Prof. Cohen-Eliya is proud to say that, "This is a new kind of academia. Academia that is much more involved, daring and activist. Beyond the classic professional knowhow and tools, it also provides students with the tools to identify social injustice and to work resolutely while using the powerful tools permitted to them by the industry in order to change the face of society. It may be more comfortable to make do with passing a course on professional ethics, but it is more appropriate to provide students with the ability to genuinely change things in society's reality."
That said, he immediately explains, "We are an academic institution, not a political-ideological institution, and I certainly don't want in any way to come along and say, 'This agreement is good for the economy or bad for the economy.' I think the court should also not do that. We, together with Adv. Efy Michaely, only petitioned against the unrestricted, binding instructions of the State's ability to be released from the agreement, and that argument was accepted.
"The decision by the High Court of Justice led to a major attack on it at the Israel Bar Association conference in Eilat. Minister of Justice Ayelet Shaked stood there and attacked the High Court of Justice in front of the court judges that sat before her in the hall, in front of Chief Justice Miriam Naor, and she said, 'how can you do this.' That attack was simply groundless. The charge was that following the High Court ruling the gas companies would get out of Israel, the entire agreement would collapse, and the gas would remain underground. And what happened? Following the ruling, the State achieved a better agreement in the binding nature of its decision making, it was softened, they spoke in terms of operative 'efforts,' as distinct from 'commitments.' The new outline agreement is better for the State and its citizens, even if it is not ideal."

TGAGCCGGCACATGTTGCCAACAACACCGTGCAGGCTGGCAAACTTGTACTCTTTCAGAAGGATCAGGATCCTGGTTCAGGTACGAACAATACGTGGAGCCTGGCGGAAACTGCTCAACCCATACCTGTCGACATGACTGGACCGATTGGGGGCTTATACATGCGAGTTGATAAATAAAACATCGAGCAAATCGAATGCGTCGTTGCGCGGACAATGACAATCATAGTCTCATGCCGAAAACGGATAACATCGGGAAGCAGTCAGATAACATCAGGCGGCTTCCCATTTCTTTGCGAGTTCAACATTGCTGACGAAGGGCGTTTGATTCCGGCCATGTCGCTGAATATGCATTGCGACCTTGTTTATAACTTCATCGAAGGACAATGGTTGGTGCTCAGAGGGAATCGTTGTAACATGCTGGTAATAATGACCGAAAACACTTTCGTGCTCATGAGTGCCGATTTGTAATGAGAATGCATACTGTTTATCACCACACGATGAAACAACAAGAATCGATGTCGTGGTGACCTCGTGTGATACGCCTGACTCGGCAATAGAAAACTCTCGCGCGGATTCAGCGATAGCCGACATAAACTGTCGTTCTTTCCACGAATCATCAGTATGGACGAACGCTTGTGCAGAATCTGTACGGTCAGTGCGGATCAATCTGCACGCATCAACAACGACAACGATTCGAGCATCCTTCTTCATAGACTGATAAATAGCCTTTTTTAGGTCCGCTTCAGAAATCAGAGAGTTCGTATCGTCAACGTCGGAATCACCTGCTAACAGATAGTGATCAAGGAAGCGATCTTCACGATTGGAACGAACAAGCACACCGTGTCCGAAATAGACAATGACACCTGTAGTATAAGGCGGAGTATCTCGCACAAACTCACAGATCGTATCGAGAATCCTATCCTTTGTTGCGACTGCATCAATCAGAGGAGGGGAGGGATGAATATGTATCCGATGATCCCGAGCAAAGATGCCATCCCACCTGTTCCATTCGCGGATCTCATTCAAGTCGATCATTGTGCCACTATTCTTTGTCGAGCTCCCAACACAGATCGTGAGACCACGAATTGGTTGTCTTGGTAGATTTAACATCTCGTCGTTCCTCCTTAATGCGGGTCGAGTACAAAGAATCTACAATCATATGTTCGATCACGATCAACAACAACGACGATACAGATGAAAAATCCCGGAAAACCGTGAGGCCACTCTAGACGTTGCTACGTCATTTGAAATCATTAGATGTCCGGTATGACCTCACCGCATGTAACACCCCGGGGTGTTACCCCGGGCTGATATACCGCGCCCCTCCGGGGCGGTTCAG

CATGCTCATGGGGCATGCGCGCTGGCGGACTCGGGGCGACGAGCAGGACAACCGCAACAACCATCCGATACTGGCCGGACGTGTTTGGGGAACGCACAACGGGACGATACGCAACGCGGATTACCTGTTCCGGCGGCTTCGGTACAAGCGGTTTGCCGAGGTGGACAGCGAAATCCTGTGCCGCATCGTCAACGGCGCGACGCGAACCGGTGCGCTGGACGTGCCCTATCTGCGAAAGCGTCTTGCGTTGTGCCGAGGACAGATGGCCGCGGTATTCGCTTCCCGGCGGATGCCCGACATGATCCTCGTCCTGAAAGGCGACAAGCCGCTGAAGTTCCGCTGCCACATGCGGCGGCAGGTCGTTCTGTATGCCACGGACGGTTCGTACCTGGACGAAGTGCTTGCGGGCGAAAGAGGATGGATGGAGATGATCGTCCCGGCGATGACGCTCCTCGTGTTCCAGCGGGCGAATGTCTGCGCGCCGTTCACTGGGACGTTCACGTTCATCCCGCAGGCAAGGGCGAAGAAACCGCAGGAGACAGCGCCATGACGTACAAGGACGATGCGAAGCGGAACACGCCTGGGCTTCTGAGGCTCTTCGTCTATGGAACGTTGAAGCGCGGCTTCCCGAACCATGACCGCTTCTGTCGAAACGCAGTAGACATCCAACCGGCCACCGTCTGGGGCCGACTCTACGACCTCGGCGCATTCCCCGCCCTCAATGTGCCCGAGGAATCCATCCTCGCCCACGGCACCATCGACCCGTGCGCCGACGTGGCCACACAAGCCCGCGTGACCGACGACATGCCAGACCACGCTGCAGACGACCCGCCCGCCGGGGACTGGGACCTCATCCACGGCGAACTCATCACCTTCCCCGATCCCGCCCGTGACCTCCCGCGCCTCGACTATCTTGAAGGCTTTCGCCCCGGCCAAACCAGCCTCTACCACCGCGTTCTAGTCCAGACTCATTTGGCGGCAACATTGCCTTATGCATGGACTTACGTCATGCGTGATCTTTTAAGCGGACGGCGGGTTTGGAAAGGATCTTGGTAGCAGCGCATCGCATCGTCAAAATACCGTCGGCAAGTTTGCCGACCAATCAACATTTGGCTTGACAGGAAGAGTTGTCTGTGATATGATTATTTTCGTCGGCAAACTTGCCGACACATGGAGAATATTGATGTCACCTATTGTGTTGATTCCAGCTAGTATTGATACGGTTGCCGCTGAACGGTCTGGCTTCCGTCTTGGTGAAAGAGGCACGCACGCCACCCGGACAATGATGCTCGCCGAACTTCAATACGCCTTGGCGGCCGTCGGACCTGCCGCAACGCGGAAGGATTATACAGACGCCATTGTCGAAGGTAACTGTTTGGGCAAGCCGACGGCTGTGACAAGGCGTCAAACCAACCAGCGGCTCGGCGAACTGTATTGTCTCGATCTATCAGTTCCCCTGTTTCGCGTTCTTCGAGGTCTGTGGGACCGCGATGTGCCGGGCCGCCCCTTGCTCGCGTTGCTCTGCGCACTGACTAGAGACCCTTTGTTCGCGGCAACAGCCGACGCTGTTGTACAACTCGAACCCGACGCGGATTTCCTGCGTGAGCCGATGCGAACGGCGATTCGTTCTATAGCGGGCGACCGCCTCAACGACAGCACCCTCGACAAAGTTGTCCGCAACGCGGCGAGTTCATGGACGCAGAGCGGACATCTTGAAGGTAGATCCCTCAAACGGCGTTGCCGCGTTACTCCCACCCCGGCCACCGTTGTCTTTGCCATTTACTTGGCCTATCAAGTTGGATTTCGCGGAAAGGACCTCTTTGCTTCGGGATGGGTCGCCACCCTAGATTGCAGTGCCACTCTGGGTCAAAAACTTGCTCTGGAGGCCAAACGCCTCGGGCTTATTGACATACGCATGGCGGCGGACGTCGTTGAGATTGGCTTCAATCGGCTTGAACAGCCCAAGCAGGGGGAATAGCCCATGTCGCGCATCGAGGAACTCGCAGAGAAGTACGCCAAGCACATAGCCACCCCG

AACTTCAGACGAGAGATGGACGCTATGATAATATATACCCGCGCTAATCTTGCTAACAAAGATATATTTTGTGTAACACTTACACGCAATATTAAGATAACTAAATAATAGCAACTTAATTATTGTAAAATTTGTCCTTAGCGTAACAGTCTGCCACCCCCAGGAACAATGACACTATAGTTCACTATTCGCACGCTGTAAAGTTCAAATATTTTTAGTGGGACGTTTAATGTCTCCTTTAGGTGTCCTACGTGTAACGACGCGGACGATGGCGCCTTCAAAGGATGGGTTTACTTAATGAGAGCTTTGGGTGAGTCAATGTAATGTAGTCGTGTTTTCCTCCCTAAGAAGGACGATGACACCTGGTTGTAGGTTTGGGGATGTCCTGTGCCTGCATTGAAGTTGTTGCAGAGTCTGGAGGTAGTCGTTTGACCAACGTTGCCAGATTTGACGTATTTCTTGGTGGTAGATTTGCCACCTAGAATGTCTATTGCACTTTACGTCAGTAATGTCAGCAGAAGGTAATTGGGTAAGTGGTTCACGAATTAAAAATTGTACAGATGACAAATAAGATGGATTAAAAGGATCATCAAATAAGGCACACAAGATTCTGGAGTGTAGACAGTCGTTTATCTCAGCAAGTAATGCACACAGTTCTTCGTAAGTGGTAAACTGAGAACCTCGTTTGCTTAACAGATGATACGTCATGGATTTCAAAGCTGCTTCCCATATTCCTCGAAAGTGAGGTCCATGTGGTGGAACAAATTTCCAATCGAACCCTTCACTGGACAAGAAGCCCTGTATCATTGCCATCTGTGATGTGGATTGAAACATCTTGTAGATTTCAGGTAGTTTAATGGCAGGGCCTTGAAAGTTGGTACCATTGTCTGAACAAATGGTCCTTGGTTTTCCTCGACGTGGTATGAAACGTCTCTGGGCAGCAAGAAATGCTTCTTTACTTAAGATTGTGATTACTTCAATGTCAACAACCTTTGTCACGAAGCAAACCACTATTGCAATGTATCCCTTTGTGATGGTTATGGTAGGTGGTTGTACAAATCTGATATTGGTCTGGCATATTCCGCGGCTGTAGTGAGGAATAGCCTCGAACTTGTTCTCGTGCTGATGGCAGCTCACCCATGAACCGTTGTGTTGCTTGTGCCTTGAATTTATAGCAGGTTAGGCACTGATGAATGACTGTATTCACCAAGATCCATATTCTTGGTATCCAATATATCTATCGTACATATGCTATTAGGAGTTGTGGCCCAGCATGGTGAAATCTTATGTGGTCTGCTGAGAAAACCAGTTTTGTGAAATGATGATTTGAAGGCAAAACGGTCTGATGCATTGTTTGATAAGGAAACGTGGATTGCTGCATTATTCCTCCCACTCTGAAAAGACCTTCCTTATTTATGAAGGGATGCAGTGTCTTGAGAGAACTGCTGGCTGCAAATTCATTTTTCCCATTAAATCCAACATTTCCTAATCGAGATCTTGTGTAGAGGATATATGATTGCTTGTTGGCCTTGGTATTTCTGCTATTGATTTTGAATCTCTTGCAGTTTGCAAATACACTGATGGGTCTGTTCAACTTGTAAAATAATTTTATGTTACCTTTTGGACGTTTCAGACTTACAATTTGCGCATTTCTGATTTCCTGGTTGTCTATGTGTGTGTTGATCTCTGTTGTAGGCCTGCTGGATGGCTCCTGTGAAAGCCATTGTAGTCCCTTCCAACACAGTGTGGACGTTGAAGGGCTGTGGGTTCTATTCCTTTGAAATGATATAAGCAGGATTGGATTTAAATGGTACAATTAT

Our relationship to refugees testifies to a deep problem
The opening shot in the revolutionary petition by Prof. Cohen-Eliya's College of Law and Business was fired some years ago in 2009, when the College submitted a petition against the privatization of the prisons that was accepted and led to the disqualification of the privatization.
Prof. Cohen-Eliya said, "The former President of the Supreme Court, Judge Dorit Beinisch, who wrote the main ruling on the matter of the prisons, spoke a little about what happened behind the scenes on this ruling at a conference in which she participated. She said, 'We came out of the discussions and we said there are not strong legal arguments here but we all agreed that it simply should not be done.' It simply seemed to them that it wasn't right. It's a type of intuition. And that's part of our challenge in the academic system, to motivate a dialogue that causes most of the public to think about what is the right thing to do. The ruling against the privatization of the prisons was one of the most activist rulings in the history of the State because the legal case was relatively weak but everyone felt that it was not an appropriate thing."